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CHEROKEE SLAVE REVOLT OF 1842: American Indians as Slave Owners
CHEROKEE SLAVE REVOLT OF 1842 ^ | 1996 | Art T. Burton

Posted on 03/28/2002 1:47:43 PM PST by rface

By 1860, the Cherokees had 4,600 slaves; the Choctaws, 2,344; the Creeks, 1,532; the Chickasaws, 975; and the Seminoles, 500. Some Indian slave owners were as harsh and cruel as any white slave master. Indians were often hired to catch runaway slaves; in fact, slave-catching was a lucrative way of life for some Indians, especially the Chickasaws.

Black slavery in America usually evokes images of the antebellum South, but few realize that members of the Five Civilized Tribes--the Cherokees, Choctaws, Chickasaws, Creeks, and Seminoles--in Indian Territory, today's Oklahoma, also had slaves. Like their counterparts in the South, Indian slaveholders feared slave revolts. Those fears came true in 1842 when slaves in the Cherokee Nation made a daring dash for freedom.

In the 1830s and 1840s, initially at the insistence of President Andrew Jackson, the United States government forcibly removed the Five Civilized Tribes from their homes in Mississippi, Alabama, Tennessee, North Carolina, Georgia, and Florida to Indian Territory west of the Mississippi River. Their removal opened the lands to white settlers and planters.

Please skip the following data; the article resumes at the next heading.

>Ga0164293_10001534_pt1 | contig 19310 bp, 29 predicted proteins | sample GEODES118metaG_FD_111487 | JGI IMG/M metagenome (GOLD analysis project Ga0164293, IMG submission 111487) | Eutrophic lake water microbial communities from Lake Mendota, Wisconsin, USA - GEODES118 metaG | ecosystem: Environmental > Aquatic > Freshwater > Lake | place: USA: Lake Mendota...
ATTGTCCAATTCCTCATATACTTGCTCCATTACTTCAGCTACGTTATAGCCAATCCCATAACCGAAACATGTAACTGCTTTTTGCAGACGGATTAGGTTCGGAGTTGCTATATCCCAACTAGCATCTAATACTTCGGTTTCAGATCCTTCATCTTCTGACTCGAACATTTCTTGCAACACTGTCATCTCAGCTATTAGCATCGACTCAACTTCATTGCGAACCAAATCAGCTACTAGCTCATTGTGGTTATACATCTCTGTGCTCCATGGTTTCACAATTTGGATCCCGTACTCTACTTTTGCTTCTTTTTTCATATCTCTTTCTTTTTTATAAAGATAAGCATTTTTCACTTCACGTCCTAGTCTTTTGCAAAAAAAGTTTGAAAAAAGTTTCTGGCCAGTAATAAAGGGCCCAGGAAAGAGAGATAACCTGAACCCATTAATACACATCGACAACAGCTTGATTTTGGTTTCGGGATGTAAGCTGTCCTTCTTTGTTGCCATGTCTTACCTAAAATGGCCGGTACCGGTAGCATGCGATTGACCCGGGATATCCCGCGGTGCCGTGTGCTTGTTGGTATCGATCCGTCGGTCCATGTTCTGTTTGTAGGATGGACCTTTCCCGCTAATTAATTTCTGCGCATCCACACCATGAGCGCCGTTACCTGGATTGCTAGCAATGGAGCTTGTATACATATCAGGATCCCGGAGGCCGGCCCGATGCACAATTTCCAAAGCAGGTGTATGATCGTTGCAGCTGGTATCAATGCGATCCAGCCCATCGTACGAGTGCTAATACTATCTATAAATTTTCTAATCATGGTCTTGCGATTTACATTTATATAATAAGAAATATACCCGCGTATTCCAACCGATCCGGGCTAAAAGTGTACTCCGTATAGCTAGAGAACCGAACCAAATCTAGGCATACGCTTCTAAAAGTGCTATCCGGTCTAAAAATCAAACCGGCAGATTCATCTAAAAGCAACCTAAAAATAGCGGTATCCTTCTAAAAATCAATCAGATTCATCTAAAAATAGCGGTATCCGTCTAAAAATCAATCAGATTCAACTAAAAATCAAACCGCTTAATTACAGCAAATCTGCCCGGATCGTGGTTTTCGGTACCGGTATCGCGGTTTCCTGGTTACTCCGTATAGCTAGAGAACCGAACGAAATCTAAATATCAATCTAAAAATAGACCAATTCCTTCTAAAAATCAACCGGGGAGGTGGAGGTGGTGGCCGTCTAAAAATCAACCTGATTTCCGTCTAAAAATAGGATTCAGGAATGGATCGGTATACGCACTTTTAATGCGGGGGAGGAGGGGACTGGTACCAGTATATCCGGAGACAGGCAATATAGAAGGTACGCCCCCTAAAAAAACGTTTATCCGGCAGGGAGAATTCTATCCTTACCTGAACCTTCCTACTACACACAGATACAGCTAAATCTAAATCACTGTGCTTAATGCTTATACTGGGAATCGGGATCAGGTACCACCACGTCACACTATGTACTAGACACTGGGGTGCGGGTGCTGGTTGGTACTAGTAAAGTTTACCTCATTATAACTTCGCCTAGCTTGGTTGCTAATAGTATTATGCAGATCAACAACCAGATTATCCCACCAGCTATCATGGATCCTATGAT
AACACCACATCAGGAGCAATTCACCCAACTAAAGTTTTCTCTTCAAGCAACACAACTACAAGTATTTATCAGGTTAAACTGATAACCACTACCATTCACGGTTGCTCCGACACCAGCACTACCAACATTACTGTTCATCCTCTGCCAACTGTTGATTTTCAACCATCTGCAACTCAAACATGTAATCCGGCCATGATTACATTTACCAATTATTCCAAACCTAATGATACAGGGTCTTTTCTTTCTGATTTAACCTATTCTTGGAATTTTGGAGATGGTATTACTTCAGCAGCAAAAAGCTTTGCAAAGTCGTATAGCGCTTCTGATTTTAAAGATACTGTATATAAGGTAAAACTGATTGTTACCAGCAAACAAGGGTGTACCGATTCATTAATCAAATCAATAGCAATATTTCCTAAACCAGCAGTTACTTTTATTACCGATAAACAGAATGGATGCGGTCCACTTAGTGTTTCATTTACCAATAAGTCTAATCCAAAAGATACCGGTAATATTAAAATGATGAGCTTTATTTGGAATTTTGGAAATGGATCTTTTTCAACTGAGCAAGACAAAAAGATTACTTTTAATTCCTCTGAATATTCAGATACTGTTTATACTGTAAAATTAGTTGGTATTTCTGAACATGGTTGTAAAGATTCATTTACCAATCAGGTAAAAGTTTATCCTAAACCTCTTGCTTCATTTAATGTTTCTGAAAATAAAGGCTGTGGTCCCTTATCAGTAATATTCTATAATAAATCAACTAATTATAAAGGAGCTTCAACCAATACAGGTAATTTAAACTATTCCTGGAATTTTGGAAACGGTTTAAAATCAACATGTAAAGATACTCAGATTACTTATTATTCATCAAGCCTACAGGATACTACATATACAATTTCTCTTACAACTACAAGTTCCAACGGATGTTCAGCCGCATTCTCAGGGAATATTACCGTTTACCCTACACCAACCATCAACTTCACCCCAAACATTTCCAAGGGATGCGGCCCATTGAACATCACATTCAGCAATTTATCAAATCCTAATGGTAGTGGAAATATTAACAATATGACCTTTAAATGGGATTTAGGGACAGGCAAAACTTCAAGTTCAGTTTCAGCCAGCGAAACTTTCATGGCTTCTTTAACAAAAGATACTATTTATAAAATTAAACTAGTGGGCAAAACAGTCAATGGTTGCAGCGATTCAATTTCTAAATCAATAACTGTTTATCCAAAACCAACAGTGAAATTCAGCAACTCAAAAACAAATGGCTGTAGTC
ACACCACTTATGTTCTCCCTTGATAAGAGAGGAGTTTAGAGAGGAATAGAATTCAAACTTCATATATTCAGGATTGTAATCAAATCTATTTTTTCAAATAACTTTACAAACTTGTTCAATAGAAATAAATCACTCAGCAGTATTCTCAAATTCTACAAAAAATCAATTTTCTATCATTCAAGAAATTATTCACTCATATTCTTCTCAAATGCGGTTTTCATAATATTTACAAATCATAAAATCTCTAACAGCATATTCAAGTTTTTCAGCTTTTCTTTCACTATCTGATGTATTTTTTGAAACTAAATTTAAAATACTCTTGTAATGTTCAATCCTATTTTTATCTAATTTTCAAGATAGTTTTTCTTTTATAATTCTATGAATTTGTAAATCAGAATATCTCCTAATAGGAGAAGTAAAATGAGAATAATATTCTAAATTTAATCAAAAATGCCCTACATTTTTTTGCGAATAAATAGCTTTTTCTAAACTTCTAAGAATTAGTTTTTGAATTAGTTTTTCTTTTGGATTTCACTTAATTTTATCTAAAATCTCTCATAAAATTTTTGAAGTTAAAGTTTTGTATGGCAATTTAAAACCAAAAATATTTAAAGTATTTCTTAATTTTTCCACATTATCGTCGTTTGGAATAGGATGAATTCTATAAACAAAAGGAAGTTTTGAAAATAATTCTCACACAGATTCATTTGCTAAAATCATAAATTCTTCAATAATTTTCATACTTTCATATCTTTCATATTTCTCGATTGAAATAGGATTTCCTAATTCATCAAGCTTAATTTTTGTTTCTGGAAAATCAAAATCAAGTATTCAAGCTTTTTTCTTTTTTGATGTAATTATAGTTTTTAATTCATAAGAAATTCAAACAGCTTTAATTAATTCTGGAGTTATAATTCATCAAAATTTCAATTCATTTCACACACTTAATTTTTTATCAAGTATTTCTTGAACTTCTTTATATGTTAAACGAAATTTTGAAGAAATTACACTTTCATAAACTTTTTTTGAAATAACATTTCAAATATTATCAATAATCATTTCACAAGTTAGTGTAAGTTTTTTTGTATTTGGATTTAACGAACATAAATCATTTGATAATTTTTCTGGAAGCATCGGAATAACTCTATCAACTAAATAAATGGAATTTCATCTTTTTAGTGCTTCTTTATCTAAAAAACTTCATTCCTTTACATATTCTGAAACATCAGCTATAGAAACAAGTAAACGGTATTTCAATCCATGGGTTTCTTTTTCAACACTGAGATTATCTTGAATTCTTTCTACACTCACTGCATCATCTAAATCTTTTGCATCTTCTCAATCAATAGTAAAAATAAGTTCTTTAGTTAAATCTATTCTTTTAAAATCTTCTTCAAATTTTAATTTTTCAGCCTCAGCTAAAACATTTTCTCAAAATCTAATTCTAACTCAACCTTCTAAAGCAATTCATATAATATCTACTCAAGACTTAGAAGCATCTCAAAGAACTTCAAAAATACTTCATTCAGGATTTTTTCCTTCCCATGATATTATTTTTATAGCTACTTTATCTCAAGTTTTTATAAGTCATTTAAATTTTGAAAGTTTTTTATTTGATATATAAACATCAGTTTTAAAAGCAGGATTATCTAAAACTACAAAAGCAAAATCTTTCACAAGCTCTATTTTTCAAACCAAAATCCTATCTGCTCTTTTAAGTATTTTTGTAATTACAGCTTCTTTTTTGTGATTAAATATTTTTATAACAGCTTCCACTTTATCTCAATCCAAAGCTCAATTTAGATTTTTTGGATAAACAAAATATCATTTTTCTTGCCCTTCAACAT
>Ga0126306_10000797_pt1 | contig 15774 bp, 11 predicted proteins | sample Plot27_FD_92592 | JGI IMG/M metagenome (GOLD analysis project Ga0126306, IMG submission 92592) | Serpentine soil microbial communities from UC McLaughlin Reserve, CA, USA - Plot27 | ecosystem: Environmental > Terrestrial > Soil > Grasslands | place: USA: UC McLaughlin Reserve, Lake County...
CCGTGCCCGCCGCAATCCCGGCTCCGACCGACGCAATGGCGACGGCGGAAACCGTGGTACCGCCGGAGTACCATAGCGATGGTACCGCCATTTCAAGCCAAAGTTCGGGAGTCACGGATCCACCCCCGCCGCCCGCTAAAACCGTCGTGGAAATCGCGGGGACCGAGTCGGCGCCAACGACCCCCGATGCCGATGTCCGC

When they moved, all of the tribes took with them established systems of slavery. Mixed-blood Indians, the offspring of white traders and frontiersmen who married Indian women, were the principal slaveholders in the tribes, largely because their fathers had taught them the economics of slavery. Those mixed-blood Indians remained tribal members and became important middlemen between white settlers and Indian communities.

Many Cherokees depended on black slaves as a bridge to white to white society. Full-blood Indian slave owners relied on the blacks as English interpreters and translators.